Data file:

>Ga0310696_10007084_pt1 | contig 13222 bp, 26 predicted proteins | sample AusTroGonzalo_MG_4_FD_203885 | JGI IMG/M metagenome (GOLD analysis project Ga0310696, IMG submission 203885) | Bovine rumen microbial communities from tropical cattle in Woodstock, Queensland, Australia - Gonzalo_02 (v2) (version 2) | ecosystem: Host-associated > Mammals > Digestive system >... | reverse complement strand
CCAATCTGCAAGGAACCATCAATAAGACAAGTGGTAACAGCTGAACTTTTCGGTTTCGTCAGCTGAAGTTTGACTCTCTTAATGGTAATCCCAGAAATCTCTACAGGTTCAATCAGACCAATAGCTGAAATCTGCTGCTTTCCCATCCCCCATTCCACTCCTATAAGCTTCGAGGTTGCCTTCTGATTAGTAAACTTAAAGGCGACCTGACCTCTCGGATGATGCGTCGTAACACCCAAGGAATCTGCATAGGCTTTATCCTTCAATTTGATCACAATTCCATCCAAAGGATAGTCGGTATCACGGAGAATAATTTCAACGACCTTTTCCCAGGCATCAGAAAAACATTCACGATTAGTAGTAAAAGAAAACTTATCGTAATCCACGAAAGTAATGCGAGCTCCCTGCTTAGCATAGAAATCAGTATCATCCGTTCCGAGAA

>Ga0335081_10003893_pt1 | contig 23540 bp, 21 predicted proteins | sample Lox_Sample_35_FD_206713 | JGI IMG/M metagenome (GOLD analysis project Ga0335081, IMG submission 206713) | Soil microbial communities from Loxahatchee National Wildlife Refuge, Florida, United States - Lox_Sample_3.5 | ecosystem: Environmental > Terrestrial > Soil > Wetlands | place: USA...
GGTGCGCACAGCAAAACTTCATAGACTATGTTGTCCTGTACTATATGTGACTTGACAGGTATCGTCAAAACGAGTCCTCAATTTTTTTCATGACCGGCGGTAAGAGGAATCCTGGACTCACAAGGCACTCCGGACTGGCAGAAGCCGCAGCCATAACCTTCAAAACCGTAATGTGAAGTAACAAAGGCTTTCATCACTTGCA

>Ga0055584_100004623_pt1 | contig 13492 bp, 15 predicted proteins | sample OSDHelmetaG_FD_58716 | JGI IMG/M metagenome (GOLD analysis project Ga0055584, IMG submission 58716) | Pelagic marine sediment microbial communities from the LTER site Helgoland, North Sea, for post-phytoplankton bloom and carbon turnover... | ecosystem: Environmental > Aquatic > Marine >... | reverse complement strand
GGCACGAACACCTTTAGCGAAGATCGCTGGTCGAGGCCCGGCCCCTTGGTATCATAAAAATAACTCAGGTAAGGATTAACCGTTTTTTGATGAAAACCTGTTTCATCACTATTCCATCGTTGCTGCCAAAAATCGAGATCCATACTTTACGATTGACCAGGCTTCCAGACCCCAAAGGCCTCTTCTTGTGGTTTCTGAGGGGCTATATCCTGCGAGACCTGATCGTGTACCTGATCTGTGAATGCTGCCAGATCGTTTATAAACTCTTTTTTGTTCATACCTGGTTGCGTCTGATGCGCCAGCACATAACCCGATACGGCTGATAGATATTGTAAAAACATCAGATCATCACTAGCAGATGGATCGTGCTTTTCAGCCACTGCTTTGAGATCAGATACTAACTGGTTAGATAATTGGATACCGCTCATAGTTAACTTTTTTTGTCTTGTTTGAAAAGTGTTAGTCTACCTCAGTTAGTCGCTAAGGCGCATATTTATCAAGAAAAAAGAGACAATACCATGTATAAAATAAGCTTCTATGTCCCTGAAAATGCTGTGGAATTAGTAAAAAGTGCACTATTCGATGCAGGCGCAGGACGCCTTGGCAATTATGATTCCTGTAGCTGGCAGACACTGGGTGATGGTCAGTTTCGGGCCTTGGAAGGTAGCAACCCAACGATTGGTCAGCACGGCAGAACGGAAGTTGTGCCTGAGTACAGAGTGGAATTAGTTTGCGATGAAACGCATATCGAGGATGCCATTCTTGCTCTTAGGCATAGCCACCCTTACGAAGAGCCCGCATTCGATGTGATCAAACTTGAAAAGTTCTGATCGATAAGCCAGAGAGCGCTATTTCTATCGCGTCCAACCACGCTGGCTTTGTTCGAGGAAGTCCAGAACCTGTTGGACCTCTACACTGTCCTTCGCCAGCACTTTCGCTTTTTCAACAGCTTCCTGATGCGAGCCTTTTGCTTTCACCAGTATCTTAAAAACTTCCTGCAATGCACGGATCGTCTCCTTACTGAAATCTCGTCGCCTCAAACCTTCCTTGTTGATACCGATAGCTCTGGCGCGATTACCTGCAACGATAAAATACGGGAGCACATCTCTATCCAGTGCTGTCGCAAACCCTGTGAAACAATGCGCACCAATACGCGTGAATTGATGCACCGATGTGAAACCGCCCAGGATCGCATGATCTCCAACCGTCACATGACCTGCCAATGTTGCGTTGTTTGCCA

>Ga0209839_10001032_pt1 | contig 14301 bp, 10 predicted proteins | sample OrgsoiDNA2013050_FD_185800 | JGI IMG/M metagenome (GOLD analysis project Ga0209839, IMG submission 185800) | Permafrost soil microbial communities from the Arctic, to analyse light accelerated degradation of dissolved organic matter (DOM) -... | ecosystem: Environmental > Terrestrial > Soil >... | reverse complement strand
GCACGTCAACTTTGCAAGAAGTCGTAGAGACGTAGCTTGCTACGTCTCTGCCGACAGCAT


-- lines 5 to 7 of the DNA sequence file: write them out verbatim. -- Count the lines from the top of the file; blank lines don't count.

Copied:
>Ga0055584_100004623_pt1 | contig 13492 bp, 15 predicted proteins | sample OSDHelmetaG_FD_58716 | JGI IMG/M metagenome (GOLD analysis project Ga0055584, IMG submission 58716) | Pelagic marine sediment microbial communities from the LTER site Helgoland, North Sea, for post-phytoplankton bloom and carbon turnover... | ecosystem: Environmental > Aquatic > Marine >... | reverse complement strand
GGCACGAACACCTTTAGCGAAGATCGCTGGTCGAGGCCCGGCCCCTTGGTATCATAAAAATAACTCAGGTAAGGATTAACCGTTTTTTGATGAAAACCTGTTTCATCACTATTCCATCGTTGCTGCCAAAAATCGAGATCCATACTTTACGATTGACCAGGCTTCCAGACCCCAAAGGCCTCTTCTTGTGGTTTCTGAGGGGCTATATCCTGCGAGACCTGATCGTGTACCTGATCTGTGAATGCTGCCAGATCGTTTATAAACTCTTTTTTGTTCATACCTGGTTGCGTCTGATGCGCCAGCACATAACCCGATACGGCTGATAGATATTGTAAAAACATCAGATCATCACTAGCAGATGGATCGTGCTTTTCAGCCACTGCTTTGAGATCAGATACTAACTGGTTAGATAATTGGATACCGCTCATAGTTAACTTTTTTTGTCTTGTTTGAAAAGTGTTAGTCTACCTCAGTTAGTCGCTAAGGCGCATATTTATCAAGAAAAAAGAGACAATACCATGTATAAAATAAGCTTCTATGTCCCTGAAAATGCTGTGGAATTAGTAAAAAGTGCACTATTCGATGCAGGCGCAGGACGCCTTGGCAATTATGATTCCTGTAGCTGGCAGACACTGGGTGATGGTCAGTTTCGGGCCTTGGAAGGTAGCAACCCAACGATTGGTCAGCACGGCAGAACGGAAGTTGTGCCTGAGTACAGAGTGGAATTAGTTTGCGATGAAACGCATATCGAGGATGCCATTCTTGCTCTTAGGCATAGCCACCCTTACGAAGAGCCCGCATTCGATGTGATCAAACTTGAAAAGTTCTGATCGATAAGCCAGAGAGCGCTATTTCTATCGCGTCCAACCACGCTGGCTTTGTTCGAGGAAGTCCAGAACCTGTTGGACCTCTACACTGTCCTTCGCCAGCACTTTCGCTTTTTCAACAGCTTCCTGATGCGAGCCTTTTGCTTTCACCAGTATCTTAAAAACTTCCTGCAATGCACGGATCGTCTCCTTACTGAAATCTCGTCGCCTCAAACCTTCCTTGTTGATACCGATAGCTCTGGCGCGATTACCTGCAACGATAAAATACGGGAGCACATCTCTATCCAGTGCTGTCGCAAACCCTGTGAAACAATGCGCACCAATACGCGTGAATTGATGCACCGATGTGAAACCGCCCAGGATCGCATGATCTCCAACCGTCACATGACCTGCCAATGTTGCGTTGTTTGCCA

>Ga0209839_10001032_pt1 | contig 14301 bp, 10 predicted proteins | sample OrgsoiDNA2013050_FD_185800 | JGI IMG/M metagenome (GOLD analysis project Ga0209839, IMG submission 185800) | Permafrost soil microbial communities from the Arctic, to analyse light accelerated degradation of dissolved organic matter (DOM) -... | ecosystem: Environmental > Terrestrial > Soil >... | reverse complement strand